Men’s Fashion Trends for Spring
By: Sharon Mosley
Father may not always know best when it comes to his fashion choices. But this Father’s Day you’ve got a chance to help your dad step up his style game.
“When it comes to style, men have it so easy,” says Sherrie Mathieson, fashion expert and author of the Baby Boomer’s guide “Forever Cool: How to Achieve Ageless, Youthful and Modern Personal Style.” “For one thing, men’s fashion trends don’t change as often — or as drastically — as they do for women,” admits Mathieson. However, she does find that many men often “stumble into some of the same fashion pitfalls.”
The fashion stylist urges men to re-evaluate their physical size occasionally. “Do you really still have a 34-inch waist or is it closer to 40? Men often cling to formula dressing that should have been retired long ago.”
She also urges caution when it comes to borrowing ideas from the younger generation. “Think twice before you indulge in the excessive or outrageous,” she says. “The goal is to find comfort and style in a look that is simple, unaffected and masculine. It’s not about being a fashion plate — it’s about simplicity in both color and style.”
While your dad may not be ready to step out in the latest trim swim trunks or a colorful pair of suede wingtips, there are definitely some ways to update his wardrobe this summer. Here are some of Mathieson’s tips:
—Skip the bold, overwhelming colors. Look for more understated hues to combine in both sporty clothes and suits. Tone-on-tone charcoal and blue are two of the most popular color combos this season. Think “Fifty Shades of Grey” and give Dad a new charcoal silk tie!
—Make sure clothes fit. There’s nothing worse than baggy T-shirts and shorts that make men look older than they are. “No piece of clothing should be too tight,” says Mathieson. Experiment with high-tech fabrics that offer form and function in casual clothes. And while the “skinny” jean has loosened up this year, trousers and pants are still on the narrow side and can be much more flattering than pleated, slouchy styles. “Front pleated denim pants are neither jean nor trouser,” says Mathieson. “They belong in no-man’s-land.”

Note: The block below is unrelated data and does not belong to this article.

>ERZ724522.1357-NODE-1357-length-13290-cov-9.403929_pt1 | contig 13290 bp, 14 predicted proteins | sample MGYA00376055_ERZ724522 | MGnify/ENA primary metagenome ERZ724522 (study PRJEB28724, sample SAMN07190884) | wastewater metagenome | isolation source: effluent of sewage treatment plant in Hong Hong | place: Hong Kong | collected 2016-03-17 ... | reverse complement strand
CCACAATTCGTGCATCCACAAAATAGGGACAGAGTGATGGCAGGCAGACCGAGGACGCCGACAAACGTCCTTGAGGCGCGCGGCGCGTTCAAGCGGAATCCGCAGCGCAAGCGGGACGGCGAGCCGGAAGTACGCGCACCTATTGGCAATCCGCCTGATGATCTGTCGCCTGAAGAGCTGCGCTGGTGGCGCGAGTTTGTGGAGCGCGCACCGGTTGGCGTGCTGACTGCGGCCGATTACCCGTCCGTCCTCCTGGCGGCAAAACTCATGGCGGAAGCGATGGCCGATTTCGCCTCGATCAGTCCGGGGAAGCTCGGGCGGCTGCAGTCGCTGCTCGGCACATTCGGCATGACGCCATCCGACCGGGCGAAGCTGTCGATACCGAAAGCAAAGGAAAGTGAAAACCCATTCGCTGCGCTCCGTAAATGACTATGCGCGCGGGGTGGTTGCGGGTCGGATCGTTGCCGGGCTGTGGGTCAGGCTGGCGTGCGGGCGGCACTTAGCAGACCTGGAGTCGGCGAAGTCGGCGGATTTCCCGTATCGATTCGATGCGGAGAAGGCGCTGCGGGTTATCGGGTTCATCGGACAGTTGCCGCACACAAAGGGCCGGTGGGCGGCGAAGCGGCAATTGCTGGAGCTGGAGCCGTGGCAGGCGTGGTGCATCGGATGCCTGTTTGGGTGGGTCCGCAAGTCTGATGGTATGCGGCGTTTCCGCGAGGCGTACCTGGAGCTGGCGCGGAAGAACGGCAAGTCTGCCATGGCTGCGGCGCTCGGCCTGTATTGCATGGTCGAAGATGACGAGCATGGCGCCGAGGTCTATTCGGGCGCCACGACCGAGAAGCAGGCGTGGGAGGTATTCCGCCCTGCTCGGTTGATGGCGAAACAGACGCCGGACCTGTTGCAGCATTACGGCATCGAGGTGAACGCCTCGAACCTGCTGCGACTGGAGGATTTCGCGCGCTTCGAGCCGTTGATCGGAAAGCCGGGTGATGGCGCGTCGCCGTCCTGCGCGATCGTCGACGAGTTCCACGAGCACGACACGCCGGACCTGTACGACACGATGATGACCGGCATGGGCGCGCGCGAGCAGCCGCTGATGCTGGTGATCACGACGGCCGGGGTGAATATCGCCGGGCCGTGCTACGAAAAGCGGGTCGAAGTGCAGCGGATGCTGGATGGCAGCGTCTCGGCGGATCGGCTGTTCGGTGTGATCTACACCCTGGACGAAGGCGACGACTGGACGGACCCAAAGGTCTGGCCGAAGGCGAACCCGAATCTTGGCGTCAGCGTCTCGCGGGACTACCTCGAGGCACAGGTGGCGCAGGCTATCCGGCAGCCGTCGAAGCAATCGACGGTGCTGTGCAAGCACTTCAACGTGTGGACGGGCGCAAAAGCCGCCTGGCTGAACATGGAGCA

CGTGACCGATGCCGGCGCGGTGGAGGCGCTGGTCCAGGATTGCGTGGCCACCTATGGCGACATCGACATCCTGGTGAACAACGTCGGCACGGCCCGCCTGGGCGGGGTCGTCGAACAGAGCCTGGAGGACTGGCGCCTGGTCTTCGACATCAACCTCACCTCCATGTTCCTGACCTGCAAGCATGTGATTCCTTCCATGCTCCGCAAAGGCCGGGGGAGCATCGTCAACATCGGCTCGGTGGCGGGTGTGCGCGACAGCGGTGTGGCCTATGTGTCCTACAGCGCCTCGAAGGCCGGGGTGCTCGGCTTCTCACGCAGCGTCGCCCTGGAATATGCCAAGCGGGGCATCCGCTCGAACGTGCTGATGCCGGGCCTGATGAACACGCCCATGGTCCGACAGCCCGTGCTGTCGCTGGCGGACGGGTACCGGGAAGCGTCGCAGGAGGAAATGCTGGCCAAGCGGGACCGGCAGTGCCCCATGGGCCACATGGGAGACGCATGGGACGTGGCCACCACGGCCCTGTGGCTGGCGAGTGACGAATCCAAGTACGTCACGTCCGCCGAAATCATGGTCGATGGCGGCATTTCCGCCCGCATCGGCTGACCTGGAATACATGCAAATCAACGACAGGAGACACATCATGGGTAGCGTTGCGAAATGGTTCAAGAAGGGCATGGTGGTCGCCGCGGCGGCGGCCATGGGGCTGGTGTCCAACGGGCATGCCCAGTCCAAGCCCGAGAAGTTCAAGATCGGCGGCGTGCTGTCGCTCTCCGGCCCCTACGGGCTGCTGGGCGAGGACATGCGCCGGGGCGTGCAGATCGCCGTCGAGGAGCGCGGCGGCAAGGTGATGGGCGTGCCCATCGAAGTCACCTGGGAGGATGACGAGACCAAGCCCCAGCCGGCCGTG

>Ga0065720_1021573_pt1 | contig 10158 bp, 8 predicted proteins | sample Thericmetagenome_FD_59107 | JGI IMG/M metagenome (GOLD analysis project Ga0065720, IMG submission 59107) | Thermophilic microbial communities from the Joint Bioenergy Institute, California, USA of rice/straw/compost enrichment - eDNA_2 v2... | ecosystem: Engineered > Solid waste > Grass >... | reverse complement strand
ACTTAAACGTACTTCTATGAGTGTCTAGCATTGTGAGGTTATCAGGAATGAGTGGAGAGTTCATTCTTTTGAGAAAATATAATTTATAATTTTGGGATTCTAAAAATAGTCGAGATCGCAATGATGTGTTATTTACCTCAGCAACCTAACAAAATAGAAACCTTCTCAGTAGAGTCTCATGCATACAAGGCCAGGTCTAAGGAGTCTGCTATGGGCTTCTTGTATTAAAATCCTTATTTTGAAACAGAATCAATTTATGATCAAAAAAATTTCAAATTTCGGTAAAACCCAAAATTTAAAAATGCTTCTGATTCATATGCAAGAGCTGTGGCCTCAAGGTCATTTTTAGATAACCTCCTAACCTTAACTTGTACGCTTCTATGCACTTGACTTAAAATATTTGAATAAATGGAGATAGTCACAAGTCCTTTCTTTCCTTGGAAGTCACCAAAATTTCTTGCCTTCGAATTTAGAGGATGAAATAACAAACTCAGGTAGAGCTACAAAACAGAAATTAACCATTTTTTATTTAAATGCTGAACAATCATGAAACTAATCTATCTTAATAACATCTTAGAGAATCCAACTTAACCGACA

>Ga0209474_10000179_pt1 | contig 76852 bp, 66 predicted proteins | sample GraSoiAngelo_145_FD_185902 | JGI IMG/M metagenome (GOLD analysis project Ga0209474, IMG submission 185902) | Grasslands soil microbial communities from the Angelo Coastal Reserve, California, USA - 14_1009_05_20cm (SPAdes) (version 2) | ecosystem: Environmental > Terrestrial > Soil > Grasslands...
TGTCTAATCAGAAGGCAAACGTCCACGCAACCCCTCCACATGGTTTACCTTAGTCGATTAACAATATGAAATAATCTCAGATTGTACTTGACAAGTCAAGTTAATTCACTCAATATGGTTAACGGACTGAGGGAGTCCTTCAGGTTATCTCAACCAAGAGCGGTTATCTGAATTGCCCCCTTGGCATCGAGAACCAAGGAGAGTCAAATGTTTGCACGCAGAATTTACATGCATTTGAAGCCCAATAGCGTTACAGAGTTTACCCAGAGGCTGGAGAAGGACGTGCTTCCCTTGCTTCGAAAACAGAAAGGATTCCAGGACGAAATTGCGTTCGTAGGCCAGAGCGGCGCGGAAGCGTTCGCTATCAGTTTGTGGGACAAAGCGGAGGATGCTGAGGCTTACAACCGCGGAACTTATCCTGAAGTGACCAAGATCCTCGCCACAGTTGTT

—Steer clear of “problem prints.” We’ve all seen these — from the other end of the mall. Hawaiian floral prints are still around but very toned down in more subtle colors. And there are plenty of other newsy “prints” out there in more sophisticated checks and plaids.
—When it comes to accessories for men, Mathieson’s No. 1 pick is a watch. “It’s as good a clue to his personality as handwriting analysis,” she says. “The watch you choose can scream, ‘I’m wealthy’ (think gold, encrusted with diamonds) or it can speak quietly of self-confidence with its spare elegance.”
—Ditch the Mr. Magoo oversized glasses and choose eyewear that’s modern and in a shape that flatters your face. Horn-rimmed glasses are a classic.
—Belts should always complement your shoes in style and color. A black or brown belt in plain leather with a simple buckle will work well. And remember, you don’t always have to wear a belt — especially with shorts.
—Shoes should never be considered a mere necessity or afterthought, says Mathieson. “A classic shoe is always a safe bet (black or brown Oxfords in a wingtip or cap-toe), but if you opt for something trendy, make sure it’s well designed and understated.” And please skip the knee-high socks with sandals. That’s a definite fashion “don’t.”
—”The more extensive your repertoire of accessories — those you buy each season for updating and those classics you’ve collected over the years — the more options you’ll have for mixing-and-matching, and increasing the potential for multiple outfits whether they’re casual, professional, or dressy,” adds Mathieson.